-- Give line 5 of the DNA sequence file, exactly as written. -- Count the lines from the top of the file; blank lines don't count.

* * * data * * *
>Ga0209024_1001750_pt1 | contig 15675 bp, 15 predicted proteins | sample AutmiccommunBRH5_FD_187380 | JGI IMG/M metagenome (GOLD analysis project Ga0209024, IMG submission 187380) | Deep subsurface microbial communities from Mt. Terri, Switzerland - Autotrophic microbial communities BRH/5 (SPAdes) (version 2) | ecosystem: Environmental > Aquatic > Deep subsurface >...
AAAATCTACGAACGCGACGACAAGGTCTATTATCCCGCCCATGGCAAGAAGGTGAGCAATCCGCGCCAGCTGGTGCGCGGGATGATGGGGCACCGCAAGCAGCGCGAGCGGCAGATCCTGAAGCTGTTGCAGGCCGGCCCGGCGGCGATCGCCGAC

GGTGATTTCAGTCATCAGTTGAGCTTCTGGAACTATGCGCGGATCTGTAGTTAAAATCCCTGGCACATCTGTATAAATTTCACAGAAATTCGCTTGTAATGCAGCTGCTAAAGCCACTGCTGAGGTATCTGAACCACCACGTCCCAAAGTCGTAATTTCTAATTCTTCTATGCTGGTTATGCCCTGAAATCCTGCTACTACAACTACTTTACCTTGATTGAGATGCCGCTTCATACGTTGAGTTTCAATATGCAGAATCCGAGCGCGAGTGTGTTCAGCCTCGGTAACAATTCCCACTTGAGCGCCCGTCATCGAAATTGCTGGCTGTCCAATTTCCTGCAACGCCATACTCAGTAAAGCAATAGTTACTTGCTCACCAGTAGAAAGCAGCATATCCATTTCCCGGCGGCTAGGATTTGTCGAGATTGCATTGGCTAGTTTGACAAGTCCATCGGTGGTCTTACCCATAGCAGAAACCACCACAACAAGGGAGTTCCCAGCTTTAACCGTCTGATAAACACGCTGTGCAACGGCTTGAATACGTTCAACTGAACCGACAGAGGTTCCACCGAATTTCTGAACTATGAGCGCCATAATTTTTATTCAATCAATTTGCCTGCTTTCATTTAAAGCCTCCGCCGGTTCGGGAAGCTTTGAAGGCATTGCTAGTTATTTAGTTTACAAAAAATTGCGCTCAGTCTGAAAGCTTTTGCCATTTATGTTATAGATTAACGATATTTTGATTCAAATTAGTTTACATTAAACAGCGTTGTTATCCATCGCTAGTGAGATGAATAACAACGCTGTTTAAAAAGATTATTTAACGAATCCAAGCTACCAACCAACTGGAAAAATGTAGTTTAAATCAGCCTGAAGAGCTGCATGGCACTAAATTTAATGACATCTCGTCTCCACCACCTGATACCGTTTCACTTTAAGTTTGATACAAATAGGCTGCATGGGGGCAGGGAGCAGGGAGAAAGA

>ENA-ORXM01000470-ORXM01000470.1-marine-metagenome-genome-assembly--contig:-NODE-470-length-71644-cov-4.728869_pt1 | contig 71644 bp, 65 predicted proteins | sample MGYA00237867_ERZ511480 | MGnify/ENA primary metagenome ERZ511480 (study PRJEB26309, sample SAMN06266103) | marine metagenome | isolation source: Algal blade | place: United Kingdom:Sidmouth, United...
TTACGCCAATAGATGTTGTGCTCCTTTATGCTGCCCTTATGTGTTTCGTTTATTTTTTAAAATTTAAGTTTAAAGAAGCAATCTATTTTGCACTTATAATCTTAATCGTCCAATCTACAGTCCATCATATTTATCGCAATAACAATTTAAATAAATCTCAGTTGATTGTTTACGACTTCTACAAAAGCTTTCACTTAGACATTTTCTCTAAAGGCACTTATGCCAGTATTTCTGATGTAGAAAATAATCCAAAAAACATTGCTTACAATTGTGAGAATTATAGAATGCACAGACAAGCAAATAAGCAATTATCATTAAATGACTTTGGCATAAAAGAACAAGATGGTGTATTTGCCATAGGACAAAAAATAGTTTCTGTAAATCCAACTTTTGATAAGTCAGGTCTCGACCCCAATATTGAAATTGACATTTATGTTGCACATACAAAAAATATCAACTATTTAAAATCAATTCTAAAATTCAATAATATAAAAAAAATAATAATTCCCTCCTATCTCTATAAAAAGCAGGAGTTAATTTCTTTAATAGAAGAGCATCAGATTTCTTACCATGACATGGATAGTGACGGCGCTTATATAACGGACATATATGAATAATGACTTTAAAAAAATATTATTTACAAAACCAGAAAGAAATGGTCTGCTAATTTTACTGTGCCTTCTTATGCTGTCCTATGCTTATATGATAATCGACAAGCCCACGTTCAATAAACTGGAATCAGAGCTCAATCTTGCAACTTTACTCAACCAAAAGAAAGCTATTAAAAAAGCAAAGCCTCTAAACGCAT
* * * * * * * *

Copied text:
TTACGCCAATAGATGTTGTGCTCCTTTATGCTGCCCTTATGTGTTTCGTTTATTTTTTAAAATTTAAGTTTAAAGAAGCAATCTATTTTGCACTTATAATCTTAATCGTCCAATCTACAGTCCATCATATTTATCGCAATAACAATTTAAATAAATCTCAGTTGATTGTTTACGACTTCTACAAAAGCTTTCACTTAGACATTTTCTCTAAAGGCACTTATGCCAGTATTTCTGATGTAGAAAATAATCCAAAAAACATTGCTTACAATTGTGAGAATTATAGAATGCACAGACAAGCAAATAAGCAATTATCATTAAATGACTTTGGCATAAAAGAACAAGATGGTGTATTTGCCATAGGACAAAAAATAGTTTCTGTAAATCCAACTTTTGATAAGTCAGGTCTCGACCCCAATATTGAAATTGACATTTATGTTGCACATACAAAAAATATCAACTATTTAAAATCAATTCTAAAATTCAATAATATAAAAAAAATAATAATTCCCTCCTATCTCTATAAAAAGCAGGAGTTAATTTCTTTAATAGAAGAGCATCAGATTTCTTACCATGACATGGATAGTGACGGCGCTTATATAACGGACATATATGAATAATGACTTTAAAAAAATATTATTTACAAAACCAGAAAGAAATGGTCTGCTAATTTTACTGTGCCTTCTTATGCTGTCCTATGCTTATATGATAATCGACAAGCCCACGTTCAATAAACTGGAATCAGAGCTCAATCTTGCAACTTTACTCAACCAAAAGAAAGCTATTAAAAAAGCAAAGCCTCTAAACGCAT